What is AHCI, and can I use it

Hi garycase

What is AHCI, and can I use it in my computer?
I know it stands for Advanced Host Controller Interface, but what is it in english?

Ron O.
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Its an intel specification for SATA, heres a link to intel that will explain it a little better
Juan OcasioApplication DeveloperCommented:
heck this site for info on ahci

Juan OcasioApplication DeveloperCommented:
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Gary CaseRetiredCommented:
In English, it's simply the evolution of peripheral interface specifications to fully support the capabilities of Serial ATA (SATA) devices.   You might find these useful:



Gary CaseRetiredCommented:
If you're interested in the system-level software characteristics, have a look at this:

RonOsborneAuthor Commented:
I'll rephase my question

Ca I use AHCI with my computer and what benefits would there be to me?

Computer specs
ASUS ASUS A8V-MX (with latest BOIS installed)
AMD Athlon 64 x 2 4400+
4 x 200GB SATA drives (all same model)
2 x 200GB PATA drives (different models)
1 x DVDRAM drive
On board video in use at present
The sata controller on that motherboard is not an achi sata controller. The only ahci sata controllers i have seen where on motherboards with an intel chipset.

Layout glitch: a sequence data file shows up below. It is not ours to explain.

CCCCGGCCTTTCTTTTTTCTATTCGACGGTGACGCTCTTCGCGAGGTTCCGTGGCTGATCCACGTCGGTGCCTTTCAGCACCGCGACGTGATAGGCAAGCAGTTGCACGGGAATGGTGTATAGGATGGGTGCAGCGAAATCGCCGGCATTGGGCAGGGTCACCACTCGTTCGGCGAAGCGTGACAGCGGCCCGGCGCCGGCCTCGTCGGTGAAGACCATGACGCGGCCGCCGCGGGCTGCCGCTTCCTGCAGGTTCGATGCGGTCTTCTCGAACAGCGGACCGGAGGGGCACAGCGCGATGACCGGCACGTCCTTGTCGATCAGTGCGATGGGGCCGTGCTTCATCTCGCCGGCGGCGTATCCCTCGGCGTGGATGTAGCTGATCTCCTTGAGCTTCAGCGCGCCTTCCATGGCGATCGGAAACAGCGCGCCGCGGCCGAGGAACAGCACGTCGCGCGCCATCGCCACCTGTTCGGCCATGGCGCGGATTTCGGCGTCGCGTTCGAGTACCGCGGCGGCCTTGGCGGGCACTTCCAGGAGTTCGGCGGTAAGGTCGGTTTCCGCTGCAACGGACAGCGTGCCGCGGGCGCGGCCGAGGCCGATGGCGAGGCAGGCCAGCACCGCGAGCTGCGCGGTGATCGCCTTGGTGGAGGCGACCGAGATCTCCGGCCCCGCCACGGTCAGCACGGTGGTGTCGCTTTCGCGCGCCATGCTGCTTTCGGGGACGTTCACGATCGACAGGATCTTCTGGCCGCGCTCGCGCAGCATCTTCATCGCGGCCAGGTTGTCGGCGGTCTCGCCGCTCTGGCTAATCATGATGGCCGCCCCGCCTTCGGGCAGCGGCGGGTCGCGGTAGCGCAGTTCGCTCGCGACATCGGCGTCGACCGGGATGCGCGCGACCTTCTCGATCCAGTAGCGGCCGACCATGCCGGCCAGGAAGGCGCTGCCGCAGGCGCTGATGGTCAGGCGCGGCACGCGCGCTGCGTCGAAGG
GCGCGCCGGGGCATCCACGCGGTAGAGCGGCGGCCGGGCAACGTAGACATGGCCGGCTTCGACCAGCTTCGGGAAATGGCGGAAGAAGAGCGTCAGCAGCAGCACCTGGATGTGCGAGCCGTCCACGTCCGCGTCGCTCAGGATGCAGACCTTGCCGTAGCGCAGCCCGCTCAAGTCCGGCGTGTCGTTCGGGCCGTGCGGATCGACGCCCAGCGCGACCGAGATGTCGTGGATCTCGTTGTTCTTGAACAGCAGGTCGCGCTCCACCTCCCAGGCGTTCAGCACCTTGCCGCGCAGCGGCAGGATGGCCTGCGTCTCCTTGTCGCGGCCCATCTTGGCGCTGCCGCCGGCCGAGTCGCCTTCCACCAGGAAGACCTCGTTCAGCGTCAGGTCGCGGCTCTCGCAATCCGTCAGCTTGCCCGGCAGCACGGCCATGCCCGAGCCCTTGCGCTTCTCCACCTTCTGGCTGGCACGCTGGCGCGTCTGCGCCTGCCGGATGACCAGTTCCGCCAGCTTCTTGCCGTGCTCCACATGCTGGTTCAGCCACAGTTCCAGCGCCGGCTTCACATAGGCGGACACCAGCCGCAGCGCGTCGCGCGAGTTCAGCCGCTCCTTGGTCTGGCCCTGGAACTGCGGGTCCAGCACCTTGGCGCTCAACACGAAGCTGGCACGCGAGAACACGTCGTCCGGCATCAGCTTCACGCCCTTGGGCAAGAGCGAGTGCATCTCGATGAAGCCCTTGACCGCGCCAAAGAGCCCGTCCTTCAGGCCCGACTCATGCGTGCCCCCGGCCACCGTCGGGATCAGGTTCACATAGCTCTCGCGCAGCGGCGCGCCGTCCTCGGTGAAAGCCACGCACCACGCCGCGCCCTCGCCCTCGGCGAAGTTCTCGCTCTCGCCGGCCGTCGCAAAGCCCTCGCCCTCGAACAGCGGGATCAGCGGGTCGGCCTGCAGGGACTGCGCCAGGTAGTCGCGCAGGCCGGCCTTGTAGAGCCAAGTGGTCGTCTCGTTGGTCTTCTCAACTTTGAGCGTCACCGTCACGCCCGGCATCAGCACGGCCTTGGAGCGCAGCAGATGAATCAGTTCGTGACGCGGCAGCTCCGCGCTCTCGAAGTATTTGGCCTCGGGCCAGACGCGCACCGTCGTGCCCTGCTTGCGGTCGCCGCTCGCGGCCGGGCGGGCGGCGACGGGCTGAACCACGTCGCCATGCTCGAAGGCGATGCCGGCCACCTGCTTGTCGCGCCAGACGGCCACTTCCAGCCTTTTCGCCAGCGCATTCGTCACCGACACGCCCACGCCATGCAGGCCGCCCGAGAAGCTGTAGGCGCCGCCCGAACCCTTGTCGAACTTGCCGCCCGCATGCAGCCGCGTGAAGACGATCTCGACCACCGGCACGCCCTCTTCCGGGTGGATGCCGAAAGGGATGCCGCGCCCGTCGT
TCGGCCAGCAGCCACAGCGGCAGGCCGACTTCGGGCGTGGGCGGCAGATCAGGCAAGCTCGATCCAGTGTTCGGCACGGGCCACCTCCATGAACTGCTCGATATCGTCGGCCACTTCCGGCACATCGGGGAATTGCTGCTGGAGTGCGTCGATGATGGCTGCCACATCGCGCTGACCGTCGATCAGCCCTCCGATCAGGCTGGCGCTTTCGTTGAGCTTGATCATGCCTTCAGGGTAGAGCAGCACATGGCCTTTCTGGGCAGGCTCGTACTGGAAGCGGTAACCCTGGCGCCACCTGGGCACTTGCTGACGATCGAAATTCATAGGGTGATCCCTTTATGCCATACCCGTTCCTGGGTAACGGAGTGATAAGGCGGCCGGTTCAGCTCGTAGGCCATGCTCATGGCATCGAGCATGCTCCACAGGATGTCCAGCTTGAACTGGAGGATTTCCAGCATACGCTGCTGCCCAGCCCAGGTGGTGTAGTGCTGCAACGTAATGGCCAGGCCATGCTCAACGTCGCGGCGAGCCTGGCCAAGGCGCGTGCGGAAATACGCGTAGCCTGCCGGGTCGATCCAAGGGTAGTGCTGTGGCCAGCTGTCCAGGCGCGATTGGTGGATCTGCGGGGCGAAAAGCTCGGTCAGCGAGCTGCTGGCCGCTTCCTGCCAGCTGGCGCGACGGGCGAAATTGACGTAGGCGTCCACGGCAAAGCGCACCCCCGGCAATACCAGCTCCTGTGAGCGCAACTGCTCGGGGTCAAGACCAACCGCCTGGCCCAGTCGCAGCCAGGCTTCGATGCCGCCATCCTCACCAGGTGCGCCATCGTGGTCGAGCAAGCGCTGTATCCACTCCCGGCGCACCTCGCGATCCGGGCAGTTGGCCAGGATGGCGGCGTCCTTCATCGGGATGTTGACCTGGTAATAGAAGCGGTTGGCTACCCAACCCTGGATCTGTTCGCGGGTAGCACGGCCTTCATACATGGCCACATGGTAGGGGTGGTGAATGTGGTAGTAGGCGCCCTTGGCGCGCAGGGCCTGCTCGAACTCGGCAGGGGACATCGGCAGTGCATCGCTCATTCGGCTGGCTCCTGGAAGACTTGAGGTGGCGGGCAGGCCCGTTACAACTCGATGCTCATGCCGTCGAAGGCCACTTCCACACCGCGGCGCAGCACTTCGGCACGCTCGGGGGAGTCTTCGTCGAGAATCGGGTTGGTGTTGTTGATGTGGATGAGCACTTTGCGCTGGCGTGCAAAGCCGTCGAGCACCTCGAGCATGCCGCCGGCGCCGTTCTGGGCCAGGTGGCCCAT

Gary CaseRetiredCommented:
Much easier question ==>  Your manual indicates that you can choose EITHER RAID or AHCI support.   It's not clear if the SATA drives have AHCI support in RAID mode  (my guess is they do not).

The primary benefit of AHCI with your system would be support of Native Command Queueing (NCQ); and this is only true if your SATA drives support NCQ.

Bottom line:  Don't worry about it :-)

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Gary CaseRetiredCommented:
... it's implied in my note above, but if your drives are not NCQ drives, there would be no benefit to use the controller in AHCI mode.
Gary CaseRetiredCommented:
... just in case you're not familiar with NCQ, it simply means that commands to the disk are queued and executed in an "intelligent" order.   Think of it as an elevator -- it delays slightly before closing the doors (executing the command), and then stops at the floors in order (executes the commands in the best order -- thus minimizing the seek times).   Without NCQ, a normal disk drive will execute commands in the order they're received.   So if you write to track 1, then track 77, then track 33, the disk will seek to track 1, then 77, then 33.    With NCQ, it would write to track 1, then 33, and then 77.
RonOsborneAuthor Commented:
Thanks guys
That will do for me on this topic
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